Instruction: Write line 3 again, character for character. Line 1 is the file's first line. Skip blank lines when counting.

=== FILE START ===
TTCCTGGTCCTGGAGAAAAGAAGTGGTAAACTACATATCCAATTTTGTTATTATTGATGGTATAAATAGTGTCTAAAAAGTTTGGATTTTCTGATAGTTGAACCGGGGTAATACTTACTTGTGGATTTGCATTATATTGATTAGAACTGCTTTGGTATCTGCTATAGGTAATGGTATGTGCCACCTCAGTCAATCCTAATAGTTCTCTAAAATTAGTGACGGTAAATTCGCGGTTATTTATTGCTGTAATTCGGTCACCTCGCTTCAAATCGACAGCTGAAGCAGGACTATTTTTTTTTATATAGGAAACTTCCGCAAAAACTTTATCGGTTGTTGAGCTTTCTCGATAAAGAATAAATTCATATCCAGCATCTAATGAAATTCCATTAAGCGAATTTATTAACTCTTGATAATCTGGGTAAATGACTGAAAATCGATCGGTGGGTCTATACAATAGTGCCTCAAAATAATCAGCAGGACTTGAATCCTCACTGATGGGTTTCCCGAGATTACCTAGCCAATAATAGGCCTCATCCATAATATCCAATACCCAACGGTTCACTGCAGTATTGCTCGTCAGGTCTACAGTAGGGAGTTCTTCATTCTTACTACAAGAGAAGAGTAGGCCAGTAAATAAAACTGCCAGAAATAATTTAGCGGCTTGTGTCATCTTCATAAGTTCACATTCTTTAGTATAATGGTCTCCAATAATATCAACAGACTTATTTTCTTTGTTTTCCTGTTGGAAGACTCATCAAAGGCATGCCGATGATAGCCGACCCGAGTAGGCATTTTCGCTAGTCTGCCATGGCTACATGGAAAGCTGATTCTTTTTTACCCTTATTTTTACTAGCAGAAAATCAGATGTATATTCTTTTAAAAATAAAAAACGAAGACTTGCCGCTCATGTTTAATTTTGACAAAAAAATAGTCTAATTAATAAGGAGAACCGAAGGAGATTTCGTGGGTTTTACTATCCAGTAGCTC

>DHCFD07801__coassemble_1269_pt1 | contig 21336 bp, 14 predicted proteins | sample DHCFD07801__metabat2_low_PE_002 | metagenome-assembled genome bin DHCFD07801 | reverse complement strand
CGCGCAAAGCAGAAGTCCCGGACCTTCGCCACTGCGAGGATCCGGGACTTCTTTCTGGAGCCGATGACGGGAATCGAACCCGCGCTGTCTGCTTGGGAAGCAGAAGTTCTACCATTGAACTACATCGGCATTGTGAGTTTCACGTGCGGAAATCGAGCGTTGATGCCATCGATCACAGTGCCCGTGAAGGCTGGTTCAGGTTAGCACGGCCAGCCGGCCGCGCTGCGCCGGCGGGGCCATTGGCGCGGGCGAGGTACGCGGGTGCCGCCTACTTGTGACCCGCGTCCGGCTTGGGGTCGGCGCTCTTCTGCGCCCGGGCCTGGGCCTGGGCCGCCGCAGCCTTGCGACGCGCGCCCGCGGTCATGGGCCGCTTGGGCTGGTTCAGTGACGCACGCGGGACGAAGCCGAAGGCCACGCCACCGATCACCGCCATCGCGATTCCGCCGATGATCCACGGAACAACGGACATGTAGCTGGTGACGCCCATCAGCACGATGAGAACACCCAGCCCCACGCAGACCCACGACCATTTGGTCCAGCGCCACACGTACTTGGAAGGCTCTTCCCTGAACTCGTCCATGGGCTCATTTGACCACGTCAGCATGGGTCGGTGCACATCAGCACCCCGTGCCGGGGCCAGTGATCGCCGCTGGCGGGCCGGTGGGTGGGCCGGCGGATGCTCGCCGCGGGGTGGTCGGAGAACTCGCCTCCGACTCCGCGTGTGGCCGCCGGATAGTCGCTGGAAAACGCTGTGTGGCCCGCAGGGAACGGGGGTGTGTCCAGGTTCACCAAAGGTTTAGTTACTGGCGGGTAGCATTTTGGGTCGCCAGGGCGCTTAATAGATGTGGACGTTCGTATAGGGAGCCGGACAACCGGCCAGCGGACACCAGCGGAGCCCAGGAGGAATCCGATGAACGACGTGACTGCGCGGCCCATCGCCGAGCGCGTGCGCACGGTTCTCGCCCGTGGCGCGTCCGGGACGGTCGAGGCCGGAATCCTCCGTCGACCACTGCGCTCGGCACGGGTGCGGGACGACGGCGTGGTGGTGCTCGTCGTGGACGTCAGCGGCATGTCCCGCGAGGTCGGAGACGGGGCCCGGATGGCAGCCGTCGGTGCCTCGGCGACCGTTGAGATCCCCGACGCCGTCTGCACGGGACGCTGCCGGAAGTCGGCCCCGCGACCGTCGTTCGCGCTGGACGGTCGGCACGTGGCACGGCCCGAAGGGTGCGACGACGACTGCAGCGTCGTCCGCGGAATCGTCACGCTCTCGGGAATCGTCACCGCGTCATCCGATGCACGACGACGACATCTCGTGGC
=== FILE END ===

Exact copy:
CGCGCAAAGCAGAAGTCCCGGACCTTCGCCACTGCGAGGATCCGGGACTTCTTTCTGGAGCCGATGACGGGAATCGAACCCGCGCTGTCTGCTTGGGAAGCAGAAGTTCTACCATTGAACTACATCGGCATTGTGAGTTTCACGTGCGGAAATCGAGCGTTGATGCCATCGATCACAGTGCCCGTGAAGGCTGGTTCAGGTTAGCACGGCCAGCCGGCCGCGCTGCGCCGGCGGGGCCATTGGCGCGGGCGAGGTACGCGGGTGCCGCCTACTTGTGACCCGCGTCCGGCTTGGGGTCGGCGCTCTTCTGCGCCCGGGCCTGGGCCTGGGCCGCCGCAGCCTTGCGACGCGCGCCCGCGGTCATGGGCCGCTTGGGCTGGTTCAGTGACGCACGCGGGACGAAGCCGAAGGCCACGCCACCGATCACCGCCATCGCGATTCCGCCGATGATCCACGGAACAACGGACATGTAGCTGGTGACGCCCATCAGCACGATGAGAACACCCAGCCCCACGCAGACCCACGACCATTTGGTCCAGCGCCACACGTACTTGGAAGGCTCTTCCCTGAACTCGTCCATGGGCTCATTTGACCACGTCAGCATGGGTCGGTGCACATCAGCACCCCGTGCCGGGGCCAGTGATCGCCGCTGGCGGGCCGGTGGGTGGGCCGGCGGATGCTCGCCGCGGGGTGGTCGGAGAACTCGCCTCCGACTCCGCGTGTGGCCGCCGGATAGTCGCTGGAAAACGCTGTGTGGCCCGCAGGGAACGGGGGTGTGTCCAGGTTCACCAAAGGTTTAGTTACTGGCGGGTAGCATTTTGGGTCGCCAGGGCGCTTAATAGATGTGGACGTTCGTATAGGGAGCCGGACAACCGGCCAGCGGACACCAGCGGAGCCCAGGAGGAATCCGATGAACGACGTGACTGCGCGGCCCATCGCCGAGCGCGTGCGCACGGTTCTCGCCCGTGGCGCGTCCGGGACGGTCGAGGCCGGAATCCTCCGTCGACCACTGCGCTCGGCACGGGTGCGGGACGACGGCGTGGTGGTGCTCGTCGTGGACGTCAGCGGCATGTCCCGCGAGGTCGGAGACGGGGCCCGGATGGCAGCCGTCGGTGCCTCGGCGACCGTTGAGATCCCCGACGCCGTCTGCACGGGACGCTGCCGGAAGTCGGCCCCGCGACCGTCGTTCGCGCTGGACGGTCGGCACGTGGCACGGCCCGAAGGGTGCGACGACGACTGCAGCGTCGTCCGCGGAATCGTCACGCTCTCGGGAATCGTCACCGCGTCATCCGATGCACGACGACGACATCTCGTGGC